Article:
Since the early 1980s, Kiki Smith’s work has been establishing analogies between various techniques (drawing, sculpture, painting on glass) and living things. It is influenced by fantasy and mediaeval art, and responds with a certain virulence to its time.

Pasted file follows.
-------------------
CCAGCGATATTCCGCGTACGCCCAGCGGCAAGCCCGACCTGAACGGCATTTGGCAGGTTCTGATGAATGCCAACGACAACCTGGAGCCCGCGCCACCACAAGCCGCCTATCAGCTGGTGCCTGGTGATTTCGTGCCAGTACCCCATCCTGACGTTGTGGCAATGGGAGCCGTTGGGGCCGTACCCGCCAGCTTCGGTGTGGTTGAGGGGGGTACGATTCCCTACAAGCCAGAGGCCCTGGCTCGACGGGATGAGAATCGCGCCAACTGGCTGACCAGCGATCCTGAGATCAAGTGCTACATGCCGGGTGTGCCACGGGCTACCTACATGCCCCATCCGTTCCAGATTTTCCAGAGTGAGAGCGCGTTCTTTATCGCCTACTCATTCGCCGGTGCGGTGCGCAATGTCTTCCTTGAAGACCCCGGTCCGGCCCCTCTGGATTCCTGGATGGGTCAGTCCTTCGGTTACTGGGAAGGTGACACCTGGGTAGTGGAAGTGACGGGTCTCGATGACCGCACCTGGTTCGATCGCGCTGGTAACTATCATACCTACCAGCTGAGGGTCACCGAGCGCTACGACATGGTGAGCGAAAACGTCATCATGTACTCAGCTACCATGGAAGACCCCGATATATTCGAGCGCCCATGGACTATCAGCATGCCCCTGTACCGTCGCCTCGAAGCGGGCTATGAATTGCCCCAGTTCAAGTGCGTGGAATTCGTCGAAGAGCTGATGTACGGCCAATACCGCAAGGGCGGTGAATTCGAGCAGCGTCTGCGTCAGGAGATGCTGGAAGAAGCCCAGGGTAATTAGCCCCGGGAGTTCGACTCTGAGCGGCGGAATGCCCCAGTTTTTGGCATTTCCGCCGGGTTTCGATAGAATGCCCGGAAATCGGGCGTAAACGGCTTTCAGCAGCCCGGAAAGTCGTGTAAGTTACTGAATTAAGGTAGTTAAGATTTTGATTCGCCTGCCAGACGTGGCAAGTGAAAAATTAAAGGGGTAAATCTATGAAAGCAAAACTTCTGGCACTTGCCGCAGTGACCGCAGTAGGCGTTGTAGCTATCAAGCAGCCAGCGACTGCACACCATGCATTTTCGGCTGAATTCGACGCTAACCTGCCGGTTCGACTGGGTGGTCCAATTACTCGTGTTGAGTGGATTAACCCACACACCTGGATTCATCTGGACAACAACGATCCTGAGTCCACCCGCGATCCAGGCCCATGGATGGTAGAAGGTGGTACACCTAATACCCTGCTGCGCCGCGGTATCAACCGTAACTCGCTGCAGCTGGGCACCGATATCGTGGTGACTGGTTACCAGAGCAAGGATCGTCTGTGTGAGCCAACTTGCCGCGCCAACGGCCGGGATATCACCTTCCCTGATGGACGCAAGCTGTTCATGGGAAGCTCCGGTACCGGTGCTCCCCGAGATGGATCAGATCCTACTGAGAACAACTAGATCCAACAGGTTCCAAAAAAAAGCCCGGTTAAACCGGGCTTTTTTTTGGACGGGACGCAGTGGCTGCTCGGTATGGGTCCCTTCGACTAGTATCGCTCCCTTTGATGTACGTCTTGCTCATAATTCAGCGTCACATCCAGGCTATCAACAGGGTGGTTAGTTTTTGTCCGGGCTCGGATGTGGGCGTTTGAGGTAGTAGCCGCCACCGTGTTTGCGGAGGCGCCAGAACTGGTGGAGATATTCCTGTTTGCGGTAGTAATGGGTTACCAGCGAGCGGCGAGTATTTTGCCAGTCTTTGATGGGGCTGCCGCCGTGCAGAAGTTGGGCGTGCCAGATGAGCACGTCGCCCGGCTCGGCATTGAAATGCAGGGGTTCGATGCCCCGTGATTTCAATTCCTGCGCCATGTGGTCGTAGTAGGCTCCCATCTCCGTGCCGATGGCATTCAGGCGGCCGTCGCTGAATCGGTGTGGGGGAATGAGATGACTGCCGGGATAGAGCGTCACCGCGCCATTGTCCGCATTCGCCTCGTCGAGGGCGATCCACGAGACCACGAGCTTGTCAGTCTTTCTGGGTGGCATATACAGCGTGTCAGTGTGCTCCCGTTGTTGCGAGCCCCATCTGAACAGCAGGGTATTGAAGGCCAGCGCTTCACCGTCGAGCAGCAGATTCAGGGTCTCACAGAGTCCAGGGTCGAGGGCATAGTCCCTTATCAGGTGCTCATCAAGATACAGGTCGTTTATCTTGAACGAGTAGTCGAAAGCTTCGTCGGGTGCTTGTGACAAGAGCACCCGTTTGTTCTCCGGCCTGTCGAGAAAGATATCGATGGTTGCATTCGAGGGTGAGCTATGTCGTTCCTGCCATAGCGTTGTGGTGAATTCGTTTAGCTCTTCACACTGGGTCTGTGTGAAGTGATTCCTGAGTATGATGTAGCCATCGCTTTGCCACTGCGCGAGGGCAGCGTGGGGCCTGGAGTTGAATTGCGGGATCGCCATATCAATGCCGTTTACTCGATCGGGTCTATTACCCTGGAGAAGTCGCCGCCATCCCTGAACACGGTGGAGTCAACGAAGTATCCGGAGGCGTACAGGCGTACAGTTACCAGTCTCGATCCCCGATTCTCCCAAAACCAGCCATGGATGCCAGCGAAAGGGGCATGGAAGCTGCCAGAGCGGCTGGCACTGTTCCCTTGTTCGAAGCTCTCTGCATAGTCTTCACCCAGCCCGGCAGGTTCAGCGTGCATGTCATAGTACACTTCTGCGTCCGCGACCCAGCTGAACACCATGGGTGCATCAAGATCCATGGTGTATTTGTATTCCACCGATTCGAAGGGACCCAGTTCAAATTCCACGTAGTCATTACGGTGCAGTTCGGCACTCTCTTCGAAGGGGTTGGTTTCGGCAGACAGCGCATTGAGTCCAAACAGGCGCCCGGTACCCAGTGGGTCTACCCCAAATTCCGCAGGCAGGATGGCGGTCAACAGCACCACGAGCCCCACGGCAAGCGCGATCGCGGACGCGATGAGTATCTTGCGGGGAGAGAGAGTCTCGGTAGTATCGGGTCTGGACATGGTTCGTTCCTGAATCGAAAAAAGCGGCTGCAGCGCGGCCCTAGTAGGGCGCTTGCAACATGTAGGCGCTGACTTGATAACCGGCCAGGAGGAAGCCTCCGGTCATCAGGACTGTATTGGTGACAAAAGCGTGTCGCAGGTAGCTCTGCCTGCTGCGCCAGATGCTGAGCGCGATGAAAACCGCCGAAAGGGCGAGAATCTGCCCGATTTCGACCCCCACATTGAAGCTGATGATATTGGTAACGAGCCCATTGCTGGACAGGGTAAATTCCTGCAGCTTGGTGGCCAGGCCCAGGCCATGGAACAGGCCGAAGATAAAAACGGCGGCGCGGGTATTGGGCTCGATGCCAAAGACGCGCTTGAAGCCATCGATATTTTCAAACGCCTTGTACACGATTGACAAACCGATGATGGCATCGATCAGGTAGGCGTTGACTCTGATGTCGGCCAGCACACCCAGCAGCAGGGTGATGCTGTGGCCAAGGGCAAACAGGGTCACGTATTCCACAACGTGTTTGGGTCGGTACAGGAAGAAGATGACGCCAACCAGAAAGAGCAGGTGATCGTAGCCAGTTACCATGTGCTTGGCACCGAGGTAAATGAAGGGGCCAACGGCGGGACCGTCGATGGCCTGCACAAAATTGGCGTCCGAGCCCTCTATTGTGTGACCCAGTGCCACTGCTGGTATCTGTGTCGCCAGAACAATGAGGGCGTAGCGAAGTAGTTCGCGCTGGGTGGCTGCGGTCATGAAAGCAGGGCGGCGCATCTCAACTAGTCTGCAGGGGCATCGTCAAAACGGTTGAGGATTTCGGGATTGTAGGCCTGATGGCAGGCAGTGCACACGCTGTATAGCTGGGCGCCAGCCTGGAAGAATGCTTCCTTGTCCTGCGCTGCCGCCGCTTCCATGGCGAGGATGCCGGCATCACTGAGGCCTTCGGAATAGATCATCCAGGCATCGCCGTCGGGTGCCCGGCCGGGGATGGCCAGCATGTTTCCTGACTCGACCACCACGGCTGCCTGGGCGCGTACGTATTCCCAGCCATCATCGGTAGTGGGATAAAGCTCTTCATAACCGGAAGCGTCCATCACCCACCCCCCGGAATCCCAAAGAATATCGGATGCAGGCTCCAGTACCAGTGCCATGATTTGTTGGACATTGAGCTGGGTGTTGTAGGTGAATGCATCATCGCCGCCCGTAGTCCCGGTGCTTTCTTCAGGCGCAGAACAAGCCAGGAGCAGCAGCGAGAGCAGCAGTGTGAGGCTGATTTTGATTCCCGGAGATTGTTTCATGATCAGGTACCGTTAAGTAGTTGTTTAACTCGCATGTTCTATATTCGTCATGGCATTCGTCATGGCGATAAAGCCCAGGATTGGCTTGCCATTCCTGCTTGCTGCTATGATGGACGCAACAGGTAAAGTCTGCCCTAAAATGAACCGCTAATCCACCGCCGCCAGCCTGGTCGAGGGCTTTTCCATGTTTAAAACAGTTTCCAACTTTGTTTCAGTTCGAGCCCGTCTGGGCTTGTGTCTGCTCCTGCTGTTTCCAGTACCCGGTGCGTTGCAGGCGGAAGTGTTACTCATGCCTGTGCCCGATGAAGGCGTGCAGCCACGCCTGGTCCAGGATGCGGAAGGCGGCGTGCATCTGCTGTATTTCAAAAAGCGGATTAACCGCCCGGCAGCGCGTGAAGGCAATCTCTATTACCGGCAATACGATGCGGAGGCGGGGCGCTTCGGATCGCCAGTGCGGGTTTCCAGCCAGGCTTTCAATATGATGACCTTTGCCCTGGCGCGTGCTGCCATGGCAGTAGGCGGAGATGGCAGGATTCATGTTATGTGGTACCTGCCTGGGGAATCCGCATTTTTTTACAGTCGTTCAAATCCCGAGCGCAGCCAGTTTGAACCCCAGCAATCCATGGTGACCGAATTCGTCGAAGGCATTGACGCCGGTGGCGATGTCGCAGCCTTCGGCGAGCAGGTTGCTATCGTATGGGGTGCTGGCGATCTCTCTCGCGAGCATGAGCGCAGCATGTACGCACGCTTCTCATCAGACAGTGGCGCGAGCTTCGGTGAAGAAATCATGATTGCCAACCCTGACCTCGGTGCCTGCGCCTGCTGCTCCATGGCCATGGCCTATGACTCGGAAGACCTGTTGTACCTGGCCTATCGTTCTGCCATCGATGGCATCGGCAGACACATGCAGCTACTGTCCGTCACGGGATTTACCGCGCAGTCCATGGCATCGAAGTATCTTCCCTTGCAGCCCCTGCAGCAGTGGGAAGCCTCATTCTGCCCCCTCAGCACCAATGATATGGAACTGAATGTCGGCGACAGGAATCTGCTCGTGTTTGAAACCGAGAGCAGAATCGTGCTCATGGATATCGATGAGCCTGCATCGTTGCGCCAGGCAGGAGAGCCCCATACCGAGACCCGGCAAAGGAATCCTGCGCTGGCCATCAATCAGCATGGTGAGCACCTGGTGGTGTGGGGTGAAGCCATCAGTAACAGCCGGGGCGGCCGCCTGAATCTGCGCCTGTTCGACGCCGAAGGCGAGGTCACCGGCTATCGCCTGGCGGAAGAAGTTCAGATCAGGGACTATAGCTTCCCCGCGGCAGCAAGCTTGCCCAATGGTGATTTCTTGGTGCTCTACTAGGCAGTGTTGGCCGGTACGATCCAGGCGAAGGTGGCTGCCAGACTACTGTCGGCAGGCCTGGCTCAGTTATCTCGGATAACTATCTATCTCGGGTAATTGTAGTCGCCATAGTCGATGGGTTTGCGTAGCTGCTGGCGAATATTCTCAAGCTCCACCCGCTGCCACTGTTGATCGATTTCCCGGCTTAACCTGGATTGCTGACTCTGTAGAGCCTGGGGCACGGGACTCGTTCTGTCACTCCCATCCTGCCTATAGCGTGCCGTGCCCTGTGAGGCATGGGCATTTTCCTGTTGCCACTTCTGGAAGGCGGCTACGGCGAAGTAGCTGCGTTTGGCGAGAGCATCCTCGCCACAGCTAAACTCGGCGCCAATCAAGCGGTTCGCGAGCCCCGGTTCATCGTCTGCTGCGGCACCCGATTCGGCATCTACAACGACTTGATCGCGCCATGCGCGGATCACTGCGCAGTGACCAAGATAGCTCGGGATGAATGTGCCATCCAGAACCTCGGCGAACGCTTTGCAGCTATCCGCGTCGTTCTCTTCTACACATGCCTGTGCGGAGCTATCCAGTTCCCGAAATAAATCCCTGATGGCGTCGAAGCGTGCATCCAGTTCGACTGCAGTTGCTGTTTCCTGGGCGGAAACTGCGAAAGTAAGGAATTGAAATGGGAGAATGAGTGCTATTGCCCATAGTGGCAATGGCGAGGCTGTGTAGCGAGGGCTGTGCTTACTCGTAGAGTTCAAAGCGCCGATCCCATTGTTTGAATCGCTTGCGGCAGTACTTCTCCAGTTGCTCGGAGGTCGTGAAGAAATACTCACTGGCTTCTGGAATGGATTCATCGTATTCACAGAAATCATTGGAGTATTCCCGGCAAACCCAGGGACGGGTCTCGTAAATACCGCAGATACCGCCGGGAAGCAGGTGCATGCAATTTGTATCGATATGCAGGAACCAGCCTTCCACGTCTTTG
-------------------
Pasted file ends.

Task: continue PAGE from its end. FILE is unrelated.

Daughter of the actress and opera singer Jane Lawrence and the sculptor Tony Smith, Kiki Smith spent her childhood in New Jersey. Her first approach to art during her teens was alongside her father, helping him make the card models of his sculptures. In 1976, she moved to New York. There, Smith began to make painted objects in wood and plaster, reproducing parts of the human body and objects from everyday life – radios, cameras, cigarette packets. Smith envisages the body as a vector of knowledge, belief and stories, marked by her catholic education and her feminist beliefs. Many of her pieces from the 1980s are violent and provocative, and relate to the great issues of the day. In the mid-1980s, during the AIDS crisis, her work incorporated body fluids (Game Time with its 12 jars of blood). Excretions, excrement and the humours of the body are represented straightforwardly in sculptures such as Pee Body (1992), Train (1993) and Trail (1992).Politically engaged, she frequently conceives the female body as a battleground.